Throughout my engineering days as well as professional life, I always liked math. It has a certain cleanliness to it that I could not find elsewhere. Of course there came a point where it took more effort than I intended to put in to understand the intricacies. However, everything I learnt before that is still close to my heart.

So, when I decided to indulge in a newfound passion to create masterpieces for the mobile world, I naturally turned to math. The idea was to create something that would help kids understand, enjoy and excel at basic mathematics. The more I researched in this field, the more confused I got.

I realized that our learning process for different subjects is different. We learn the best when we learn within a context. Language is taught to children using action words which they can easily identify with. Right up to our learning in professional lives, our learning all comes with context. However, math is still taught in a very abstract way.

We are taught that 2+2=4. This is a “fact”. We are taught the process of solving this problem and how to extend it to other problems. However, there is no context. There is no storification. No wonder that children who do not immediately identify the beauty do not really like the subject even if they are good at it. A food for thought article I read from PBS prompted me to write this.

Can anything be done about this? Can math be storified? Can we create a context around basic math to stoke the imagination of children? In fact, does math have a context?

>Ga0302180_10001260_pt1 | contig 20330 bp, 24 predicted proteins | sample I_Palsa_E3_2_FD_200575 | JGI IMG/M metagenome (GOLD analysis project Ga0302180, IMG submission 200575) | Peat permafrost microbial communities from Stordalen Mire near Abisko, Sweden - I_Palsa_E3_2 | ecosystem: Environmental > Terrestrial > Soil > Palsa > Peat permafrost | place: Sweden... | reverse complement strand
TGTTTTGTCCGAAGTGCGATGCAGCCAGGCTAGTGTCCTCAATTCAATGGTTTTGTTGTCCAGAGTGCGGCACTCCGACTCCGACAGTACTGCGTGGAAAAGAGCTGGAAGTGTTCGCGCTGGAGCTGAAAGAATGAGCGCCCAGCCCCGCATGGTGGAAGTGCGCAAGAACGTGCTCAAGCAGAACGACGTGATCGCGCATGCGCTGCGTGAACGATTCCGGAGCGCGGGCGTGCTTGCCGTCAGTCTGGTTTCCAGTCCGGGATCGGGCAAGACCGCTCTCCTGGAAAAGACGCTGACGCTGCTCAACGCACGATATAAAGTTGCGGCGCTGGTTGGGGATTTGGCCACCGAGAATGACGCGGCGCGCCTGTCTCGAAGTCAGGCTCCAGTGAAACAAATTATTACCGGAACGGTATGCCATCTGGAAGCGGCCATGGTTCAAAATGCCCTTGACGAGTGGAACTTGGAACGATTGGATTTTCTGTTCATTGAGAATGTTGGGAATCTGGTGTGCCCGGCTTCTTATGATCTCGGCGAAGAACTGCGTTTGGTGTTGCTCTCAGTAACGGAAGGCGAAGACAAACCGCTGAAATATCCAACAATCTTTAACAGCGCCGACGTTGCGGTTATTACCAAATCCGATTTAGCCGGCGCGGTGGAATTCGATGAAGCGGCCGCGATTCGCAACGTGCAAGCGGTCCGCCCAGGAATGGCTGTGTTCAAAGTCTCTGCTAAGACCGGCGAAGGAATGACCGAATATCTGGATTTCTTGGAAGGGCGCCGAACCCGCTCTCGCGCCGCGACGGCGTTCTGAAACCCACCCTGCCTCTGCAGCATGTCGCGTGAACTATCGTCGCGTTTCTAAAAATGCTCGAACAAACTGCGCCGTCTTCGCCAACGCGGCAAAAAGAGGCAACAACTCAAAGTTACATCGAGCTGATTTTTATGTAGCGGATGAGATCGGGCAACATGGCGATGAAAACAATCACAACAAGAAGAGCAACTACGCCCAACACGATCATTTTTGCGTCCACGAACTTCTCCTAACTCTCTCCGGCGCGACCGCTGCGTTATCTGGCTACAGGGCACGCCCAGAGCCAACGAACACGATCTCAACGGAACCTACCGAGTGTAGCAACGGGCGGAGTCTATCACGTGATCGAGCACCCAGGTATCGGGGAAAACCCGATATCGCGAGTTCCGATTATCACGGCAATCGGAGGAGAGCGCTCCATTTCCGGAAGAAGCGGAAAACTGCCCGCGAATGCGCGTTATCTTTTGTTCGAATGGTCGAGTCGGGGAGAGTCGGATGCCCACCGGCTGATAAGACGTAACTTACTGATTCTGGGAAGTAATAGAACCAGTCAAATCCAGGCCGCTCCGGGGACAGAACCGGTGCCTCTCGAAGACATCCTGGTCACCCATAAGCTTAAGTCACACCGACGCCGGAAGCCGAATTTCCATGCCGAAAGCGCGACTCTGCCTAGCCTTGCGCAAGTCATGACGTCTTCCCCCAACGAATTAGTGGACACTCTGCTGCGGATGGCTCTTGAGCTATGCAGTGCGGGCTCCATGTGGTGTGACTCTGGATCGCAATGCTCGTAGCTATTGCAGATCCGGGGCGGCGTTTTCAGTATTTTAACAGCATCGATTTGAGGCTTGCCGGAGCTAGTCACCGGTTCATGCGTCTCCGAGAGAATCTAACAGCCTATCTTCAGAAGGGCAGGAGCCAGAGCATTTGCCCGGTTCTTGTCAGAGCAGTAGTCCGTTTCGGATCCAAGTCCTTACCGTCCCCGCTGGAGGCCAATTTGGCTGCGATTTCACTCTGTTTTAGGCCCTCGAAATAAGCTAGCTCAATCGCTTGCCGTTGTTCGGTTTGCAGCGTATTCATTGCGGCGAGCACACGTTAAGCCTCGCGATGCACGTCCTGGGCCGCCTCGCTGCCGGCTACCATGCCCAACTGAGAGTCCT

What do the 9-to-whatevers think?

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One of the beautiful things about math is that the context is you. It can all be derived logically from within your brain without any knowledge of the outside world. The ultimate context for mathematics is the act of deriving it logically. Take for example basic calculus. As a student, you have the ability to go through the logical steps that took many people a great number of years to develop(starting from the geometric attempts to increase the number of sides in a polygon infinitely to find the area of a curve). A student has the ability to follow, and with a little guidance go through the steps to invent calculus in their own mind. While they may not have been the first to do it, they still put the pieces together on their own, and the context now becomes that this idea is their own. The real context of math is that you can own it like nothing else.

Bruce,

Thanks for your thoughts. I agree that this is one of the beautiful things about math and appreciate it myself.

Unfortunately, the same independence is what also alienates some of our young minds. In my view, we need to relate mathematics to reality early in the children’s learning process such that they can learn to appreciate the beauty that you talk about.

What do you think about applying the same logic for calculus above to basic addition?

teaching the 7th graders (with a specific mandate of ‘an alternate way of teaching’) I was provided with a simple comment (a big Q for me). “Math does not relate to anything in life”. Though I would put down any person altogether, who would say that …. but coming from a child in a class, I had to wear their shoes and see, why that Q came up. Still wondering what is the best answer a teacher can give to these 7th graders

Sandeep,

I agree that this is a very sad situation. In my opinion, math skills are the most used in real life on average than any other subject.

One start to this solution is to storify and add a sense of connection to reality early in the cycle. We need to create math natives.

What do you think can help change this situation?